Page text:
By mid-October in Newfoundland, small woodland birds become scarce. That makes it even more exciting to happen upon an uncommon one. Strolling up and down Blackhead Road near Cape Spear, dodging traffic and watching for a familiar flick of a branch, is commonplace from early August to the end of October. That stroll yields many special birds. It was in that location that I saw my first Red-eyed Vireo and several, thereafter.
I can't really describe what it feels like to find a great little bird like this, but it makes time stand still. The experience crowds out thoughts of anything else and thrusts me into the moment.
Eagerly studying the movement of the branches, I was rewarded this day when one of the last Red-eyed Vireos popped out in the open where I could see it.
This little bird wasn't as bright as others that I saw earlier. Perhaps it was due to the overcast day or perhaps it was just a normal part of its transitioning into winter. It isn't possible to see the red eye in these shots, and I understand that a juvenile does not yet have a red eye. That might also account for its dull colors.
For me, all of the questions do not pop into my head as I see the bird in a flash, but only come to me when I study the pictures after the fact. For sure, I will read up on this bird before the season next year so that I can attempt to identify young and old on the spot.
As the days lengthen, so does my anticipation of what is to come.
This has not been a winter of rarities around the Avalon. I keep checking the bird postings hoping that something really special is going to show up. Even waxwings would make me happy at this point.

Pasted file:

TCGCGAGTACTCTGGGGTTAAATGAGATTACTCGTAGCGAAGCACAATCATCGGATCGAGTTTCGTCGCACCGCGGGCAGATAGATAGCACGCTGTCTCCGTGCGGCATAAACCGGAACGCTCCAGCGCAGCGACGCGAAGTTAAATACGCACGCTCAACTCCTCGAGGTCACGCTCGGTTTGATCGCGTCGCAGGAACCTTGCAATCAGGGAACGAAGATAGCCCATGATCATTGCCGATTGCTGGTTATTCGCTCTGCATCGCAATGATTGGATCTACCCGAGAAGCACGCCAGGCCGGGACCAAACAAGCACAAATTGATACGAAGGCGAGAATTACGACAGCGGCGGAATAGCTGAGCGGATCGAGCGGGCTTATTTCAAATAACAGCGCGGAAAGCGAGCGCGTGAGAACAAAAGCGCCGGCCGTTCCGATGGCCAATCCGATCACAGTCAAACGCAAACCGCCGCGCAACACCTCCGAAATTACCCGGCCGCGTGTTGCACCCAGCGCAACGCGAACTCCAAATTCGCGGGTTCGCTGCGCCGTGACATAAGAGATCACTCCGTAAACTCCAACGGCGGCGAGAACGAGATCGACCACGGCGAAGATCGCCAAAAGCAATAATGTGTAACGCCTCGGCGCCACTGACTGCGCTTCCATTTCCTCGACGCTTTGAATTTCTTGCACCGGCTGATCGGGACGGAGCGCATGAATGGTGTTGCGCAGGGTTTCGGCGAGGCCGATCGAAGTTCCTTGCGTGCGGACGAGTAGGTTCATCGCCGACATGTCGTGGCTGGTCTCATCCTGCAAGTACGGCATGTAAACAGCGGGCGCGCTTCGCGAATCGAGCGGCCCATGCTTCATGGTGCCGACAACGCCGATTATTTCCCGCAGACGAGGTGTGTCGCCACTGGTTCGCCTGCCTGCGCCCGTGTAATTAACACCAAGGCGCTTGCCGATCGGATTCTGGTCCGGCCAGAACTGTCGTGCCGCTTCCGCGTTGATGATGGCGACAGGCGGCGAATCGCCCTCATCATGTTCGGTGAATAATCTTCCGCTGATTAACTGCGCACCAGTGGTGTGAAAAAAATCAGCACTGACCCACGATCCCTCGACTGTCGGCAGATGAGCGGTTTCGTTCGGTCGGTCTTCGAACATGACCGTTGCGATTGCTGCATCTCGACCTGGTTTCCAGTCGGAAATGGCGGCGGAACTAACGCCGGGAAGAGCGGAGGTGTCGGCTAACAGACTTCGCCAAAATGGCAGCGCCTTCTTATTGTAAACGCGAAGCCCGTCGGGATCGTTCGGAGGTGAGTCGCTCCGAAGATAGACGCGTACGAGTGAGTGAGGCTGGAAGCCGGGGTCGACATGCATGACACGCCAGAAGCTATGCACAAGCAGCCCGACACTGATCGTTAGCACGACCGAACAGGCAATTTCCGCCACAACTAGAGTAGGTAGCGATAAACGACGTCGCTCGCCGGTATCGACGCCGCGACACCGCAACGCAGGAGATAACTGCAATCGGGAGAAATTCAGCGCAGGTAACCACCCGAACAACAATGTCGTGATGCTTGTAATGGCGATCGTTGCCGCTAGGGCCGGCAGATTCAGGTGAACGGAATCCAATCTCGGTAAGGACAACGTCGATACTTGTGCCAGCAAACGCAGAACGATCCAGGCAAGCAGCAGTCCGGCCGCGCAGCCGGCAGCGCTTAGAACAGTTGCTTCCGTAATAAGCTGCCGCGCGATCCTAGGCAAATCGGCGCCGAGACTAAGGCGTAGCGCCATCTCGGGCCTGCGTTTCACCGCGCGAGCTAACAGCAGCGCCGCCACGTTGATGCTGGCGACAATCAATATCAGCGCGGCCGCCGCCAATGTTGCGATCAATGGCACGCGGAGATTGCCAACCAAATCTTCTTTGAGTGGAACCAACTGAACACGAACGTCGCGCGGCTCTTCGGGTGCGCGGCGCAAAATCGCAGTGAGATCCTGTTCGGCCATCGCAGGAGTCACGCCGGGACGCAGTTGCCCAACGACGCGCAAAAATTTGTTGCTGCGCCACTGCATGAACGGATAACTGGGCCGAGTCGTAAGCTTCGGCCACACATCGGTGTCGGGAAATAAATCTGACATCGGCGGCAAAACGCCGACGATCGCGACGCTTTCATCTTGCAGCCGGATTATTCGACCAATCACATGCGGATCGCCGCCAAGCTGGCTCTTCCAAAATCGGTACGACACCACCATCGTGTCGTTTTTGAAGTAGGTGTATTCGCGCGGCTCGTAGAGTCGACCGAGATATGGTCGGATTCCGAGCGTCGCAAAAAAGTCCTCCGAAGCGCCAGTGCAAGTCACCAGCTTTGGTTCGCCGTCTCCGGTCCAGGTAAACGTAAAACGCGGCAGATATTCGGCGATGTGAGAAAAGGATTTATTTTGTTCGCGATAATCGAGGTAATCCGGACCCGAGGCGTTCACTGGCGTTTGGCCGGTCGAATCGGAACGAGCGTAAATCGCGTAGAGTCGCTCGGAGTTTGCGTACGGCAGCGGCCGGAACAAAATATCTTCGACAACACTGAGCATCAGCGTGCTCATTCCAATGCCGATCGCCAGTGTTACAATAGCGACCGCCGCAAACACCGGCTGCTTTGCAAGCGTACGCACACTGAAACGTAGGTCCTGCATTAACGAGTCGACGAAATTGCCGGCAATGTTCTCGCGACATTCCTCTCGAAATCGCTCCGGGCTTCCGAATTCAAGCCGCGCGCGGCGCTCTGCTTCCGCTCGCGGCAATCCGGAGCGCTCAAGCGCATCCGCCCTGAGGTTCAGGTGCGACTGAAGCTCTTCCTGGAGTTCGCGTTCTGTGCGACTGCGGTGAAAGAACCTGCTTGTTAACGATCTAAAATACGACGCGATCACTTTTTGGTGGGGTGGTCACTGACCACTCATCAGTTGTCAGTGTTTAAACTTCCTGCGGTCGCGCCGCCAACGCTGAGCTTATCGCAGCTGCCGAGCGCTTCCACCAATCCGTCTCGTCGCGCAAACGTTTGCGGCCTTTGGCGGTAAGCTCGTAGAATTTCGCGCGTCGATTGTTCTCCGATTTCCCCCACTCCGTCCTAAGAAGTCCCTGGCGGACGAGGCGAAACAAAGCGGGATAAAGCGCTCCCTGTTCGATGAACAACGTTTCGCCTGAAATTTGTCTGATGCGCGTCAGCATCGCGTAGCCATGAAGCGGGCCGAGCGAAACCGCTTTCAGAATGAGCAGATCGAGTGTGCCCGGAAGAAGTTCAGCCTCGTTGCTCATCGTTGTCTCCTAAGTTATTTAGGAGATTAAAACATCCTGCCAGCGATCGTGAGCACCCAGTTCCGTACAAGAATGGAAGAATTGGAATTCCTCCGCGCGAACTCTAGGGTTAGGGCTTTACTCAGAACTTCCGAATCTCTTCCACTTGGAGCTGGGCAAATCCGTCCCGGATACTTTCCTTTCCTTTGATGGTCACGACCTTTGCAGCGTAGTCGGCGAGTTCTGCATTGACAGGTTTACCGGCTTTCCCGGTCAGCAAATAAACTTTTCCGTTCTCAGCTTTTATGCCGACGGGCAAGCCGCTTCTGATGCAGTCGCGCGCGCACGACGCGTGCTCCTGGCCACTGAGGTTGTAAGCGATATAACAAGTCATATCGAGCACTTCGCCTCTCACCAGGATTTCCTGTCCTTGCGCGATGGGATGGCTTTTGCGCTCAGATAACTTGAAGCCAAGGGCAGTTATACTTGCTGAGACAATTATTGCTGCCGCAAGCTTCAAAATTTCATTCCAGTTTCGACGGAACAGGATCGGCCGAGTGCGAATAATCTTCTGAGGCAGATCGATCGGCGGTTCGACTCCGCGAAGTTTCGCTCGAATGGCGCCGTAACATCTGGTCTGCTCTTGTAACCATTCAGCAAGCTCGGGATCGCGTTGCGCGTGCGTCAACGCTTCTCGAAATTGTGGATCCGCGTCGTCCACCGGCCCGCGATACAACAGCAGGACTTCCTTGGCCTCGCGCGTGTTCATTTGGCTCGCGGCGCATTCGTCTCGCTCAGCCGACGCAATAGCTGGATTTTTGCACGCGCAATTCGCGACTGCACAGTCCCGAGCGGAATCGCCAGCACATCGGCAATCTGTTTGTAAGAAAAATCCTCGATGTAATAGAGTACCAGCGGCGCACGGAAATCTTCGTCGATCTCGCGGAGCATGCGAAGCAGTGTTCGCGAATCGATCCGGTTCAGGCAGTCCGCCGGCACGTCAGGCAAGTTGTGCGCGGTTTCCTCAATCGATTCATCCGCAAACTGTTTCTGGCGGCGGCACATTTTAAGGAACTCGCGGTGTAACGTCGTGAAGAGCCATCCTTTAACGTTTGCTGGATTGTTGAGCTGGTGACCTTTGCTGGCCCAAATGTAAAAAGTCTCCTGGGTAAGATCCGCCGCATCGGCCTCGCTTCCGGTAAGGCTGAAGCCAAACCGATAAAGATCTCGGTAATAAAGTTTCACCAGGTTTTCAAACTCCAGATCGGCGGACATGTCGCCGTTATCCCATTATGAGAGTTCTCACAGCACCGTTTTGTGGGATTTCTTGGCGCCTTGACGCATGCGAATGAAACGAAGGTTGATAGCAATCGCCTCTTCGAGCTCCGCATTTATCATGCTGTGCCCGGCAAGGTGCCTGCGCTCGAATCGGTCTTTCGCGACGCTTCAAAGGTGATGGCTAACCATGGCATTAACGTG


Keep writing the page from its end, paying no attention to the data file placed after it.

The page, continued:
When rarities are scarce, what's a birder supposed to do? Get out and enjoy what is here and enjoy the chase for the hard-to-find ones that are here.
I took a drive out to Cape Spear this morning and came across several flocks of A. Robins from New Cove Road to Shea Heights, to Blackhead to Cape Spear. Saw a great adult Bald Eagle filling up a tree top just before Blackhead Road.
I managed to see several flocks of Pine Siskins, Purple Finches, three Pine Grosbeaks, Blue Jays and A. Goldfinch. The new one for me today was a Ruffed Grouse, a new one for my Winter List and Year's list that is. I was fortunate that another birder with whom I had chatted earlier, turned around and came back to tell me about a Hairy Woodpecker that he saw just west of Maddox Cove Road. On the way back he spotted the grouse and waved me over as I drove up. In all likelihood that will be the last bird that I will be able to add to my Winter List as Wednesday is the last day.
I found this Song Sparrow in Maddox Cove. While I have seen four or five around during this winter, they are still scarce enough to grab my attention.
I struck out with the Red-bellied Woodpecker this morning as well as the Lincoln Sparrow. WhenI returned home, the snow had just started and my backyard activity picked up. I tossed out some feed and stood very still by my patio door and enjoyed a couple of Purple Finch and some Dark-eyed Juncos.